Discerning amyloid network in plants
Avinash Yashwant Gahane, Nabodita Sinha, Talat Zahra, Ashwani Kumar Thakur
Amyloids are proteinaceous fibrillar structures and are known for their pathogenic and functional roles across the kingdoms. Besides proteinaceous deposits, amyloid-like structures are present in small metabolite assemblies and fibrillar hydrogels. Recent cryoelectron microscopy studies have shed light on the heterogeneous nature of the amyloid structures and their association with carbohydrate or lipid molecules, suggesting that amyloids are not exclusively proteinaceous. The association of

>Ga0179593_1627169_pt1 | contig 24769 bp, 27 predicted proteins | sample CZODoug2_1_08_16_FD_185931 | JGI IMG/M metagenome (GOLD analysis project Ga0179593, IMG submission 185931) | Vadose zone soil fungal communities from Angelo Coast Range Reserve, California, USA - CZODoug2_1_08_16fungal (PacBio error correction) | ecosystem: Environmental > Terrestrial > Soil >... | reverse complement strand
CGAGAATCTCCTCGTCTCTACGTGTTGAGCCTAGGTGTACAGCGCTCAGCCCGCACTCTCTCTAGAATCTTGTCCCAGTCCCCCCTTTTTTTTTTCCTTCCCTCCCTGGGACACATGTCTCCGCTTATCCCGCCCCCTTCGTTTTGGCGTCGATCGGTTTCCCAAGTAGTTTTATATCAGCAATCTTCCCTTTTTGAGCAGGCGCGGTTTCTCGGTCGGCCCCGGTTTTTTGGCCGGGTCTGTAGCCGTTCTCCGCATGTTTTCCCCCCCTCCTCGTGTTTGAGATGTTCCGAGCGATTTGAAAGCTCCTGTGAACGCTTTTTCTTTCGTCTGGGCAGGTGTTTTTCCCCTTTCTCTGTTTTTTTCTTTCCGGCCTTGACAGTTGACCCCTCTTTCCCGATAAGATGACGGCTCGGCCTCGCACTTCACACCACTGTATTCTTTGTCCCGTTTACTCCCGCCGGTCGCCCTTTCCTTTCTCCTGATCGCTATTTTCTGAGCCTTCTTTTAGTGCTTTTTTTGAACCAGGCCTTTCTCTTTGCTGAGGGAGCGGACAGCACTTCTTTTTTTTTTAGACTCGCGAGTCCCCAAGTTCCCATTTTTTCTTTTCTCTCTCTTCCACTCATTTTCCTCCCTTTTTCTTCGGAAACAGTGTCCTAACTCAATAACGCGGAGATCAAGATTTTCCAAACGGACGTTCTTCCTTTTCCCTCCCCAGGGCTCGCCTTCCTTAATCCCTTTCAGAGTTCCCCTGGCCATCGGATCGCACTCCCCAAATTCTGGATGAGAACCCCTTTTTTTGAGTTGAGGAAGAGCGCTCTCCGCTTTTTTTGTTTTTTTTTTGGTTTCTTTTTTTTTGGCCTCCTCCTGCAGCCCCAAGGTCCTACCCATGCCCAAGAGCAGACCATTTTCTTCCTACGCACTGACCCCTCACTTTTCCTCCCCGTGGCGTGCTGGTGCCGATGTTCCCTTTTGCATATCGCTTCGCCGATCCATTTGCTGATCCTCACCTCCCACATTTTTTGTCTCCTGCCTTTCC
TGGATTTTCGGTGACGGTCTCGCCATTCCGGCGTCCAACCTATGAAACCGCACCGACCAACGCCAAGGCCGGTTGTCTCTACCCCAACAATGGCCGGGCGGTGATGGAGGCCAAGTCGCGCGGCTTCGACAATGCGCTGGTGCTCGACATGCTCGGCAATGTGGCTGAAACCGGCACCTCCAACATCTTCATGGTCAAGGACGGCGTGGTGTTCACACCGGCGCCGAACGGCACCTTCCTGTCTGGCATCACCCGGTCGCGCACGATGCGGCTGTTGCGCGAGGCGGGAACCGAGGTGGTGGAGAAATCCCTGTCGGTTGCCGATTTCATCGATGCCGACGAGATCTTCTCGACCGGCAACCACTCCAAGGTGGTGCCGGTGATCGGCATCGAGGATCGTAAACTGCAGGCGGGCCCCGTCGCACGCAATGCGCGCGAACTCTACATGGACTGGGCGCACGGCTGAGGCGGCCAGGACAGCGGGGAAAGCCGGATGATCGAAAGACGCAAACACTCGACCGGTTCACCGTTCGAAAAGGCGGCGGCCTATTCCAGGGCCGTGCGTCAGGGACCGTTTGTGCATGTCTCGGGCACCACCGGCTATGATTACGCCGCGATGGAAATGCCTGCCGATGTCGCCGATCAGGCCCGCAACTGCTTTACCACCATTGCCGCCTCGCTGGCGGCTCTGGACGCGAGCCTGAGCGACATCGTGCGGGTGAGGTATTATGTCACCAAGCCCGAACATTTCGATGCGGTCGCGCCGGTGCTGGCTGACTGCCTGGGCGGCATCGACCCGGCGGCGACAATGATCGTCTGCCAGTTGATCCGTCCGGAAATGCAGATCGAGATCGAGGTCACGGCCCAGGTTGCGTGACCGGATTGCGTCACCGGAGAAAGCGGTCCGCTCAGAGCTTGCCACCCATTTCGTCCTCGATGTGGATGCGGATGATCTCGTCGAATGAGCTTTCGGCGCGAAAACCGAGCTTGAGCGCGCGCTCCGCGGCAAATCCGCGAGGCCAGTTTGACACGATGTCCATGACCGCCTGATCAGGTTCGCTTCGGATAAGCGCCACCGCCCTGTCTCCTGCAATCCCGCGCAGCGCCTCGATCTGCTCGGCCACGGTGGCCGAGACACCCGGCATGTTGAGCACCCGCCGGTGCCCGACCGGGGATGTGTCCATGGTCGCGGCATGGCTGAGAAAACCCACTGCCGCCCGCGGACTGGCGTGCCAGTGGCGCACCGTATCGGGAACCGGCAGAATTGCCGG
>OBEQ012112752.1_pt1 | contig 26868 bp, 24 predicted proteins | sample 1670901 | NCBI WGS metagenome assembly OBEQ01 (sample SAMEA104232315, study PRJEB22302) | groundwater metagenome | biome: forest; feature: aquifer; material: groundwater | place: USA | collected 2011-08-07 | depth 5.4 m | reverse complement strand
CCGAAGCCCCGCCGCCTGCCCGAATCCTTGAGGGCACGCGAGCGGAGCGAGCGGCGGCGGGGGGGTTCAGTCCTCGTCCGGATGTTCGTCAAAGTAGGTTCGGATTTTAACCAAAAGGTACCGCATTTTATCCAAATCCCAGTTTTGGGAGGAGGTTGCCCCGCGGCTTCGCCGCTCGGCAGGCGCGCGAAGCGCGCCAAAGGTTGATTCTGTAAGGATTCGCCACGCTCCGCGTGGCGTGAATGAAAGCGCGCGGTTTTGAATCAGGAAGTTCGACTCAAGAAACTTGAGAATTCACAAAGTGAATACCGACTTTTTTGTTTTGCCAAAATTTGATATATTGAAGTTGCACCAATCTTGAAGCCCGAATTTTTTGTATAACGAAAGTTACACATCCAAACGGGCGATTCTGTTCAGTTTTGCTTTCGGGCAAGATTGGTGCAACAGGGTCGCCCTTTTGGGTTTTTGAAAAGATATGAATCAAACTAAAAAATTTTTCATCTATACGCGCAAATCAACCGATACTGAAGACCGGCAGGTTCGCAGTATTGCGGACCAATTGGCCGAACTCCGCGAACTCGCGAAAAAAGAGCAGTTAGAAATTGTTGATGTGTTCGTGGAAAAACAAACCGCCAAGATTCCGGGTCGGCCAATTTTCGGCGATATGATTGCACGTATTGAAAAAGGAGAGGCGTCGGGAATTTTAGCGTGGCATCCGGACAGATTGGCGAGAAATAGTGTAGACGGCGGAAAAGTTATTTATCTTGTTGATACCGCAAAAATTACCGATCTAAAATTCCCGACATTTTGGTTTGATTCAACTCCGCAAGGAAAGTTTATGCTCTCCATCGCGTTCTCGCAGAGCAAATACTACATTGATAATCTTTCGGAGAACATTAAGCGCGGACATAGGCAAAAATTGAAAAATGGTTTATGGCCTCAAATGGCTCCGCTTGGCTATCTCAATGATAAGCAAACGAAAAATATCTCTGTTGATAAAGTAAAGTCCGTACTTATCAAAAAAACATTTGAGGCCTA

... loids with carbohydrates is further supported because the gold-standard dye of amyloid detection, Congo red, also binds to carbohydrates, probably due to similar stacking interactions. We name the association between amyloids, carbohydrates and other biomolecules as amyloid-network and propose that plants might contain such structures. Specifically, we hypothesize that cereal seeds containing glutamine-repeat-rich granules of storage proteins may have amyloid-like structures. This is because, polyQ repeats are associated with protein aggregation and amyloid formation in humans and are linked to multiple neurodegenerative conditions. Also seed storage proteins and seed cell wall proteins possess carbohydrate affinity. Thus, plant seeds might contain an intercalated network of proteins and carbohydrates, lending strength, stability and dynamics to these structures. In this paper, we show that, plant seeds have a mesh-like network that shows apple-green birefringence on staining with Congo red, a characteristic of amyloids. This congophilic network is more prominent in protein-rich seed sections of wheat and lentils, as compared to starch-rich compartments of potato tuber. The findings suggest an amyloid network in the seeds and might be extended to other plant tissues. Further investigation with mass spectrometry and other techniques would detail the exact compositional analysis of these networks.